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  • Drug-resistant infections could lead to 10 million extra deaths a year – report

    The stark figures, published on Thursday, and believed to be the first to quantify the potential impact of antimicrobial resistance (AMR) – drug-resistant infections or superbugs – will be used to make the case to global leaders that urgent action is needed. To put the figures in context there are currently 8.2 million deaths a year from cancer and annual global GDP stands at $70tn to $75tn, with the UK figure around $3tn.

    11 December 2014 | The Guardian
  • An activist's guide to TB drugs

    TB treatment must be shorter, simpler, less toxic, and more tolerable and affordable. Activists can contribute to the development and uptake of improved TB treatment by calling attention to research, quality of medications, and access priorities.

    04 June 2014 | TAG
  • Transmitted HIV Resistance Rate Close to 20% in Large Study of US MSM

    More than 17% of antiretroviral-naive men who have sex with men (MSM) in a large US study carried antiretroviral-resistant virus, according to a nationwide analysis by the Centers for Disease Control and Prevention (CDC)]. MSM under 30 years old had close to a 19% prevalence of transmitted resistant HIV.

    06 March 2014 | NATAP
  • Janssen to Stop Offering "Virtual Phenotype" Testing, and Musings on Progress

    As is plainly obvious to anyone doing HIV care, the incidence of new patients with the sort of HIV drug resistance for which the test was developed has plummeted. There simply aren't many new patients out there who have multiple mutations, especially in the PI-drug class, and who will need the computational black-box firepower provided by a vircoTYPE.

    27 November 2013 | The BodyPRO
  • Licensing agreement for development of diagnostic tests for HIV drug resistance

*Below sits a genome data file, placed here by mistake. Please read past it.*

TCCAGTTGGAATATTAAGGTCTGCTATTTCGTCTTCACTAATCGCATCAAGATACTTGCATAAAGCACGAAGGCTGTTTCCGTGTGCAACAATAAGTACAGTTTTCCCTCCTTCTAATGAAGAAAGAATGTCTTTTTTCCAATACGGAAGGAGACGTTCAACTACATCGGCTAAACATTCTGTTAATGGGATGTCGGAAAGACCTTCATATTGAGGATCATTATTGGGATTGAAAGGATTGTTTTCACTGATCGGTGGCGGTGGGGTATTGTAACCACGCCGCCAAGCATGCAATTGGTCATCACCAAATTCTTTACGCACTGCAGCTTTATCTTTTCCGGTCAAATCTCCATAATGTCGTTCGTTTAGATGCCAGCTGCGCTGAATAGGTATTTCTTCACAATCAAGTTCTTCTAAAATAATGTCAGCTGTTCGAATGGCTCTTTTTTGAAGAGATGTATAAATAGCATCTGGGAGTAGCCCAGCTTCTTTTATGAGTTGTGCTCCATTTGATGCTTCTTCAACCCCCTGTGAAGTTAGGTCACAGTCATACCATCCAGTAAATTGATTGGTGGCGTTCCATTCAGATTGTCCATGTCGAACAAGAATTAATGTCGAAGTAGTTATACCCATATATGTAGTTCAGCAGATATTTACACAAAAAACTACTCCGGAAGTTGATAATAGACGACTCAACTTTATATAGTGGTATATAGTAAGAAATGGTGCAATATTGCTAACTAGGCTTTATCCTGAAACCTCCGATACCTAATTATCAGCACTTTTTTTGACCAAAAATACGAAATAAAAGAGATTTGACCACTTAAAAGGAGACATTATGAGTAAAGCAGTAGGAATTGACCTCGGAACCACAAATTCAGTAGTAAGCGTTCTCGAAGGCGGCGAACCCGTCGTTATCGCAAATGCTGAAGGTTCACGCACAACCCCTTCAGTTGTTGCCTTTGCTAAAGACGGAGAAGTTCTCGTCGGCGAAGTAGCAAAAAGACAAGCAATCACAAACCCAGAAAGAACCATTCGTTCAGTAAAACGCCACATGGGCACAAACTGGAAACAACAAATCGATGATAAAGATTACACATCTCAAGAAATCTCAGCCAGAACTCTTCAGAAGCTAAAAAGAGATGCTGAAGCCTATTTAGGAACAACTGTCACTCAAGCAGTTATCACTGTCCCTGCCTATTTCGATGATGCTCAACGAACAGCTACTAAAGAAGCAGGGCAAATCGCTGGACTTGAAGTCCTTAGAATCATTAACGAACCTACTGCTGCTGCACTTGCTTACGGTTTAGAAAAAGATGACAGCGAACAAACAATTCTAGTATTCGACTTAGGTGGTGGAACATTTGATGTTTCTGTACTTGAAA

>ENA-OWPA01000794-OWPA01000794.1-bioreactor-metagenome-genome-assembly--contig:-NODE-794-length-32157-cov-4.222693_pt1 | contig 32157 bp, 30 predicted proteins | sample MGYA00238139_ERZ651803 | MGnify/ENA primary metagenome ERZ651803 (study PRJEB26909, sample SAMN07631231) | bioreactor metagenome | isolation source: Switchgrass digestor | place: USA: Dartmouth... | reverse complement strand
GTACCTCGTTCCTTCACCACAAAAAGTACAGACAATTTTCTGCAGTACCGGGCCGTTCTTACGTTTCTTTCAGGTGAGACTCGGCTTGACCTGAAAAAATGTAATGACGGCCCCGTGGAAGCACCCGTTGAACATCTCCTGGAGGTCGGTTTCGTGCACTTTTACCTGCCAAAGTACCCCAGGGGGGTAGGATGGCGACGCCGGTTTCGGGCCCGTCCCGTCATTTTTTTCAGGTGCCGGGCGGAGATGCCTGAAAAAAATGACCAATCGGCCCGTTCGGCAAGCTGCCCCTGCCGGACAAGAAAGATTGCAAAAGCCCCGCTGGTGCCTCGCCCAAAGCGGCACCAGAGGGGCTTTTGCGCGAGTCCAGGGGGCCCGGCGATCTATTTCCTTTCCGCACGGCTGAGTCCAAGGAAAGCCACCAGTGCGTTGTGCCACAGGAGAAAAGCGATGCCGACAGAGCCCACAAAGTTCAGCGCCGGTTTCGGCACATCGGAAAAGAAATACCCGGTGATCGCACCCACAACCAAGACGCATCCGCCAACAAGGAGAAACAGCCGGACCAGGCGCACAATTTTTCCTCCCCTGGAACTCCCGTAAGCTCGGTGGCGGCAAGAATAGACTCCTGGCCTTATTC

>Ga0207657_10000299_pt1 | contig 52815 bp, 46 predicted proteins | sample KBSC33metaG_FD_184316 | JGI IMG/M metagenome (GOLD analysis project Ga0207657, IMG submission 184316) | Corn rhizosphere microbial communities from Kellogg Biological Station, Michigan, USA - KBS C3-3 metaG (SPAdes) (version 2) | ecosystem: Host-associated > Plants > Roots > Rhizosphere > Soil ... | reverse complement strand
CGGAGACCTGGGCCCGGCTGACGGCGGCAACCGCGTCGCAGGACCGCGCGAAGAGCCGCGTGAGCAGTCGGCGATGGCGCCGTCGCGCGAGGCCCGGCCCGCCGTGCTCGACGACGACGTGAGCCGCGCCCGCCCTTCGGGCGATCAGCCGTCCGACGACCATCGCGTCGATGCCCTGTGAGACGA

An exclusive worldwide licensing agreement has been signed for the rights to a series of diagnostic tests to determine drug resistance and co-receptor tropism in human immunodeficiency virus (HIV). The tests will be used by physicians and researchers to monitor the success of anti-HIV treatment by determining drug resistance and the ability of the virus to infect different cells within the patient. The HIV assays also can be used by academic and corporate researchers to develop novel strategies to block HIV replication.

    03 July 2013 | University Hospitals Case Medical Center
  • 'Test-And-Treat' Would Slow HIV Spread, Improve Health Outcomes, but Raise Drug Resistance

    Wide HIV testing and early treatment woul lower HIV transmission, AIDS and death rates, but double the rate of multidrug resistance (MDR) to antiretrovirals.

    26 March 2013 | AIDSMeds
  • Computer models predict how patients will respond to HIV drugs

    Results of a new study demonstrate that computer models can predict how HIV patients whose drug therapy is failing will respond to a new treatment. Crucially for patients in poorer countries, the models do not require the results of expensive drug resistance tests to make their predictions. The study also showed that the models were able to identify alternative drug combinations that were predicted to work in cases where the treatment used in the clinic had failed, suggesting that their use could avoid treatment failure.

    14 March 2013 | Eurekalert Inf Dis
  • Wide US Study Finds 16% With Newly Diagnosed HIV Carry Resistant Virus

    Just over 16% of US residents newly diagnosed with HIV infection in 10 metropolitan areas or states carried antiretroviral-resistant virus, according to a CDC study spanning the years 2007 to 2010.

    11 March 2013 | NATAP
  • Transmission of Resistant HIV Steady

    The rate of drug-resistant HIV transmission in the U.S. appears to be holding steady, according to the most recent CDC figures.

    07 March 2013 | MedPage Today HIV/AIDS
  • Updated HIV Treatment Guidelines Include Stronger Recommendation for Acute Infection

    Among the key changes are additional information about the most recently approved antiretroviral agents and a recommendation that newly infected people with HIV should be offered combination ART. The guidelines continue to recommend treatment for all people with HIV, both to reduce the risk of disease progressionand for the prevention of HIV transmission.

    15 February 2013 |
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